This example demonstrates one of the simplest and most common uses for Grid Framework: converting between coordinate systems. We take the object's current position, convert is to grid space, add a direction to it, convert the result back to world space and use that as the destination of our movement function.

var goal = grid.WorldToGrid(transform.position)
goal += Vector3.right;
transform.position = grid.GridToWorld(goal);

This alone is not that interesting, so let's limit the player to the visible region of the grid. Every grid is infinitely large, but the renderer has a range we can use as limits before converting back to world coordinates:

if (goal.x < _renderer.From.x || goal.x > _renderer.To.x)
if (goal.y < _renderer.From.y || goal.y > _renderer.To.y)

As a final touch, let's use Grid Framework to store the map of the game. It will know which tiles are OK to walk on and which ones are obstacles. We will use a 2D array to keep track of the game; each entry's row and column corresponds to the tile's X- and Y coordinates in the grid.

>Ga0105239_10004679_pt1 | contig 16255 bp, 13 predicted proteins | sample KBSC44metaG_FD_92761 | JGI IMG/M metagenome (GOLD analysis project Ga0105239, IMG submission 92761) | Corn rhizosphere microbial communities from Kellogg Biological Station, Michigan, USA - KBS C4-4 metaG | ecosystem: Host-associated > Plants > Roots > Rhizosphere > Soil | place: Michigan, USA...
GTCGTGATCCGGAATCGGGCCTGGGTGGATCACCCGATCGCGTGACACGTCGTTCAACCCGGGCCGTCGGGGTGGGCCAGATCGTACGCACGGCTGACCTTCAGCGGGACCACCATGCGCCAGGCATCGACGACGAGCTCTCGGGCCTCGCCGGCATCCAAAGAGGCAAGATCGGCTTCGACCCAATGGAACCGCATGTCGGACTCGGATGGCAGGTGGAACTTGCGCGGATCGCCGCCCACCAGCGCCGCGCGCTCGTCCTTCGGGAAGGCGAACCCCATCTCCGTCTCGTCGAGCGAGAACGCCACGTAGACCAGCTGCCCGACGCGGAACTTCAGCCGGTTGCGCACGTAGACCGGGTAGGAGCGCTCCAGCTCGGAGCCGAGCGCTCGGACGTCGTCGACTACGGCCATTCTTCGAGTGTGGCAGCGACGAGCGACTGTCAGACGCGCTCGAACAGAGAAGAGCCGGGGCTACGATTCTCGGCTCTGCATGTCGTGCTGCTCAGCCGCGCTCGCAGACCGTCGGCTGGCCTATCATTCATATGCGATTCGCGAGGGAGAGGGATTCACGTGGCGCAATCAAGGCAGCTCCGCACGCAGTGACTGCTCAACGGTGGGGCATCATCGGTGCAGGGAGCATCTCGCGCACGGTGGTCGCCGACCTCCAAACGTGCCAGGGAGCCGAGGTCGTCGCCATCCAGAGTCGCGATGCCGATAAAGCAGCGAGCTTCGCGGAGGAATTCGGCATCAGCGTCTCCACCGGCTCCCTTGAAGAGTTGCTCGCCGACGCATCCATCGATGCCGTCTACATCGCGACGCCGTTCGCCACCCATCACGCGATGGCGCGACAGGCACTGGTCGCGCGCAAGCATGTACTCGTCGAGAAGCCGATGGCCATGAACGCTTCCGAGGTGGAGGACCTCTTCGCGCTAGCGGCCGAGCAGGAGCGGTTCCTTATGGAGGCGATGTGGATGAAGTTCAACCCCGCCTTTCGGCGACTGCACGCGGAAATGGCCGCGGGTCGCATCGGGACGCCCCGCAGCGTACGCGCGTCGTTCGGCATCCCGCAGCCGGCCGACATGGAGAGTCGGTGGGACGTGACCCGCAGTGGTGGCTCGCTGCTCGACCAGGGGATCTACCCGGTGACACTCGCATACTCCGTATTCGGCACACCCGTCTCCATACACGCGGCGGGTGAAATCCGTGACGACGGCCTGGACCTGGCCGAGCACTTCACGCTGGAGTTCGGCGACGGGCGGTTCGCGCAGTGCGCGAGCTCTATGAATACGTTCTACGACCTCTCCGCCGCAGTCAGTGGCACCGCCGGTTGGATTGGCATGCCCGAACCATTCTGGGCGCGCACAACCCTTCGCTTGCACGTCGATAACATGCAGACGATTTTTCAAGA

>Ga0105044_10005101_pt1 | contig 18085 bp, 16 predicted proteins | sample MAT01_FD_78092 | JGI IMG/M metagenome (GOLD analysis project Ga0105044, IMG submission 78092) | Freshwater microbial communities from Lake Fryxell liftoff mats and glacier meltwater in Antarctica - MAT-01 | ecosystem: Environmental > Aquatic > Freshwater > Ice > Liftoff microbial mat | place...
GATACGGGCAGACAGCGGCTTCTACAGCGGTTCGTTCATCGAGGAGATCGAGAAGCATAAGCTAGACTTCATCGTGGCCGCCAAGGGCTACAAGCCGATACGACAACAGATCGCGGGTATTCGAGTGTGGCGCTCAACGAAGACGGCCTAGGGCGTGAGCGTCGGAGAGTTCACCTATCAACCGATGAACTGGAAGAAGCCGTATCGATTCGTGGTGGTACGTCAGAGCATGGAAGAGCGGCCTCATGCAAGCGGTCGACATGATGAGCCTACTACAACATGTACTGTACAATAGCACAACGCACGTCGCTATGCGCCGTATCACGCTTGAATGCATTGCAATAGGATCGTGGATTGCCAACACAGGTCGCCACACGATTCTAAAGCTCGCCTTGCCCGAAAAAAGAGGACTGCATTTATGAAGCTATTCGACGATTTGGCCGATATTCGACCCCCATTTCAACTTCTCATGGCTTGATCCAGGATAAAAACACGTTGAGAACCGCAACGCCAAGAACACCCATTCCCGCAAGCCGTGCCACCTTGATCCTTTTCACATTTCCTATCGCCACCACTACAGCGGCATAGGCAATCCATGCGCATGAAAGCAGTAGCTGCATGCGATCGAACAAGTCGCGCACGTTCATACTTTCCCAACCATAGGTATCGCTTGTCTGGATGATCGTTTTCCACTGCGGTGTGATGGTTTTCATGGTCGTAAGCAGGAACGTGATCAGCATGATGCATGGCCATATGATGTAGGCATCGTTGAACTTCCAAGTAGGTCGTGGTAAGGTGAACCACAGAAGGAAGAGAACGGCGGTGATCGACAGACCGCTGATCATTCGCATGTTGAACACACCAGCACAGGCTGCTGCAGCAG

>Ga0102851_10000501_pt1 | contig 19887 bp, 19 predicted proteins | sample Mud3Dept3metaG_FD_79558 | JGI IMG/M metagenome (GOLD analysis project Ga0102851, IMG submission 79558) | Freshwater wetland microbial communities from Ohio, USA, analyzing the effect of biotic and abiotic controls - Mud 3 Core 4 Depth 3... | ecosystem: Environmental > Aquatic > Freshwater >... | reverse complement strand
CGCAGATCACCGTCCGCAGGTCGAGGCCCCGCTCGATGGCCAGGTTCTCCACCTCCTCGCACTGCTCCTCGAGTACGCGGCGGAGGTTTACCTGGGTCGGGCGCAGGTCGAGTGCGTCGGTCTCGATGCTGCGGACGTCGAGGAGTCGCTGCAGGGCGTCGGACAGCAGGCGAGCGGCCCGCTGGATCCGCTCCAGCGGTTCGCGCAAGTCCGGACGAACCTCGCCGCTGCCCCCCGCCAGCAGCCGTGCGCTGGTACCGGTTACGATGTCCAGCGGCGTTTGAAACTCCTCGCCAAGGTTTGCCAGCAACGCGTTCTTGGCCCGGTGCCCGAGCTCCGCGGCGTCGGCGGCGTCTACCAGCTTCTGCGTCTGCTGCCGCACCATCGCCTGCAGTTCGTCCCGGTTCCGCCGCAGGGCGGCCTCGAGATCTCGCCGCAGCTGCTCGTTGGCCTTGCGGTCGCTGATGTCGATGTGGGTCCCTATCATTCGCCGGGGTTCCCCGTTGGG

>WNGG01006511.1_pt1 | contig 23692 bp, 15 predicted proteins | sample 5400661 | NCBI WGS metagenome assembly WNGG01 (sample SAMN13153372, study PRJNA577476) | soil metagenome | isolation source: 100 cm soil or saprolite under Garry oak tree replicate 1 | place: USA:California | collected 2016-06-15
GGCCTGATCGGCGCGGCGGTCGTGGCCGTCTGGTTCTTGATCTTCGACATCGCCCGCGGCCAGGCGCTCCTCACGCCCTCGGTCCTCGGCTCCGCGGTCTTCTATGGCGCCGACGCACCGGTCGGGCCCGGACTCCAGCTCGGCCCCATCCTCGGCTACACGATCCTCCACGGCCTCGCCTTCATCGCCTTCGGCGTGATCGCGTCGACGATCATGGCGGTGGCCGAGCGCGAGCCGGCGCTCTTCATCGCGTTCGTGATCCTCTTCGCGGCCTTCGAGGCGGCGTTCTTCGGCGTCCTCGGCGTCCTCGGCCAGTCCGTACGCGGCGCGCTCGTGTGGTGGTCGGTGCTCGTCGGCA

// After checking for range, before converting to world coordinates
if (!FreeTile(_goal)) {

// Building the matrix
var rows    = Mathf.FloorToInt(_renderer.To.x);
var columns = Mathf.FloorToInt(_renderer.To.y);

_tiles = new bool[rows, columns];

// Checking a tile (grid coordinates)
var r = Mathf.FloorToInt(tile.x);
var c = Mathf.FloorToInt(tile.y);
return _tiles[r, c];

lights-out puzzle game

Here we learn how write a simple puzzle game where the goal is to turn all the lights off and every time you click a light that light and the four adjacent ones flip their state. No light knows anything about its surrounding lights, making this game very flexible, you can have all sorts of crazy shapes and holes in it.